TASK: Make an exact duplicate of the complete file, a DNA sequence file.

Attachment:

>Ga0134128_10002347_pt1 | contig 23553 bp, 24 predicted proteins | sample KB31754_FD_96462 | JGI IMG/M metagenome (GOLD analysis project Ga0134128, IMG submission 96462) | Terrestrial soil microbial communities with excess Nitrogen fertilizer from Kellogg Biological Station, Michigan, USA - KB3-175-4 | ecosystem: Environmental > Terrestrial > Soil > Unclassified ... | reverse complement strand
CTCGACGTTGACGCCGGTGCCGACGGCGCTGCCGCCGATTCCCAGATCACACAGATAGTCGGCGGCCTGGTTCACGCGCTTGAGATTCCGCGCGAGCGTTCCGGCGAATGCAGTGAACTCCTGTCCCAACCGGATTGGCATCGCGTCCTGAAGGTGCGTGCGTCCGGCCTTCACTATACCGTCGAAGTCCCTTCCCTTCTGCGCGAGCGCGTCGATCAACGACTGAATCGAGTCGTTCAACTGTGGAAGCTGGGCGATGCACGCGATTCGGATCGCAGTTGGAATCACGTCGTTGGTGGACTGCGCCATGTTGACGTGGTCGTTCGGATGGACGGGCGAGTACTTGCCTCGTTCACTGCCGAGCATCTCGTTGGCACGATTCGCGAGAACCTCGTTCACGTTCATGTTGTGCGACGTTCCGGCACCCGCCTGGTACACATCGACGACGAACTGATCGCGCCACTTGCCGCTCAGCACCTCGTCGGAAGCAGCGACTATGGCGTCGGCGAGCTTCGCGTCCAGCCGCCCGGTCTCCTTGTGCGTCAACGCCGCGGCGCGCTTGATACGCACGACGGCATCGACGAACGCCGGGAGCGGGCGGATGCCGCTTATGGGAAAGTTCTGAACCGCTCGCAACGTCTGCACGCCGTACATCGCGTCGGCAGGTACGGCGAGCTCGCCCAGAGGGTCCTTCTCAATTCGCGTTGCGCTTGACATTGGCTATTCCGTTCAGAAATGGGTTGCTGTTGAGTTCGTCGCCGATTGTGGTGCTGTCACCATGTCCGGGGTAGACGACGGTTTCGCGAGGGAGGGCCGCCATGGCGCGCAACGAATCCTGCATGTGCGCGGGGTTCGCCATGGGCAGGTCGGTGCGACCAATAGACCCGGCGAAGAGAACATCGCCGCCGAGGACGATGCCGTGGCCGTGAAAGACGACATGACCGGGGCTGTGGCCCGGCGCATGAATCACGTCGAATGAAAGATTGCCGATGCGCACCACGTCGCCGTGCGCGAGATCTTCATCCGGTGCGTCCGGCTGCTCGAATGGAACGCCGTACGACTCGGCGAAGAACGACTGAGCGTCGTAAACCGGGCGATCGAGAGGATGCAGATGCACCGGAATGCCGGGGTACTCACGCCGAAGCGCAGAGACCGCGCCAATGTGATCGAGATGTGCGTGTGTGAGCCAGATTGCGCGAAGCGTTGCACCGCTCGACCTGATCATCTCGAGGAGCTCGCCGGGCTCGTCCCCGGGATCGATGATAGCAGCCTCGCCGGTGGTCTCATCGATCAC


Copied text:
>Ga0134128_10002347_pt1 | contig 23553 bp, 24 predicted proteins | sample KB31754_FD_96462 | JGI IMG/M metagenome (GOLD analysis project Ga0134128, IMG submission 96462) | Terrestrial soil microbial communities with excess Nitrogen fertilizer from Kellogg Biological Station, Michigan, USA - KB3-175-4 | ecosystem: Environmental > Terrestrial > Soil > Unclassified ... | reverse complement strand
CTCGACGTTGACGCCGGTGCCGACGGCGCTGCCGCCGATTCCCAGATCACACAGATAGTCGGCGGCCTGGTTCACGCGCTTGAGATTCCGCGCGAGCGTTCCGGCGAATGCAGTGAACTCCTGTCCCAACCGGATTGGCATCGCGTCCTGAAGGTGCGTGCGTCCGGCCTTCACTATACCGTCGAAGTCCCTTCCCTTCTGCGCGAGCGCGTCGATCAACGACTGAATCGAGTCGTTCAACTGTGGAAGCTGGGCGATGCACGCGATTCGGATCGCAGTTGGAATCACGTCGTTGGTGGACTGCGCCATGTTGACGTGGTCGTTCGGATGGACGGGCGAGTACTTGCCTCGTTCACTGCCGAGCATCTCGTTGGCACGATTCGCGAGAACCTCGTTCACGTTCATGTTGTGCGACGTTCCGGCACCCGCCTGGTACACATCGACGACGAACTGATCGCGCCACTTGCCGCTCAGCACCTCGTCGGAAGCAGCGACTATGGCGTCGGCGAGCTTCGCGTCCAGCCGCCCGGTCTCCTTGTGCGTCAACGCCGCGGCGCGCTTGATACGCACGACGGCATCGACGAACGCCGGGAGCGGGCGGATGCCGCTTATGGGAAAGTTCTGAACCGCTCGCAACGTCTGCACGCCGTACATCGCGTCGGCAGGTACGGCGAGCTCGCCCAGAGGGTCCTTCTCAATTCGCGTTGCGCTTGACATTGGCTATTCCGTTCAGAAATGGGTTGCTGTTGAGTTCGTCGCCGATTGTGGTGCTGTCACCATGTCCGGGGTAGACGACGGTTTCGCGAGGGAGGGCCGCCATGGCGCGCAACGAATCCTGCATGTGCGCGGGGTTCGCCATGGGCAGGTCGGTGCGACCAATAGACCCGGCGAAGAGAACATCGCCGCCGAGGACGATGCCGTGGCCGTGAAAGACGACATGACCGGGGCTGTGGCCCGGCGCATGAATCACGTCGAATGAAAGATTGCCGATGCGCACCACGTCGCCGTGCGCGAGATCTTCATCCGGTGCGTCCGGCTGCTCGAATGGAACGCCGTACGACTCGGCGAAGAACGACTGAGCGTCGTAAACCGGGCGATCGAGAGGATGCAGATGCACCGGAATGCCGGGGTACTCACGCCGAAGCGCAGAGACCGCGCCAATGTGATCGAGATGTGCGTGTGTGAGCCAGATTGCGCGAAGCGTTGCACCGCTCGACCTGATCATCTCGAGGAGCTCGCCGGGCTCGTCCCCGGGATCGATGATAGCAGCCTCGCCGGTGGTCTCATCGATCAC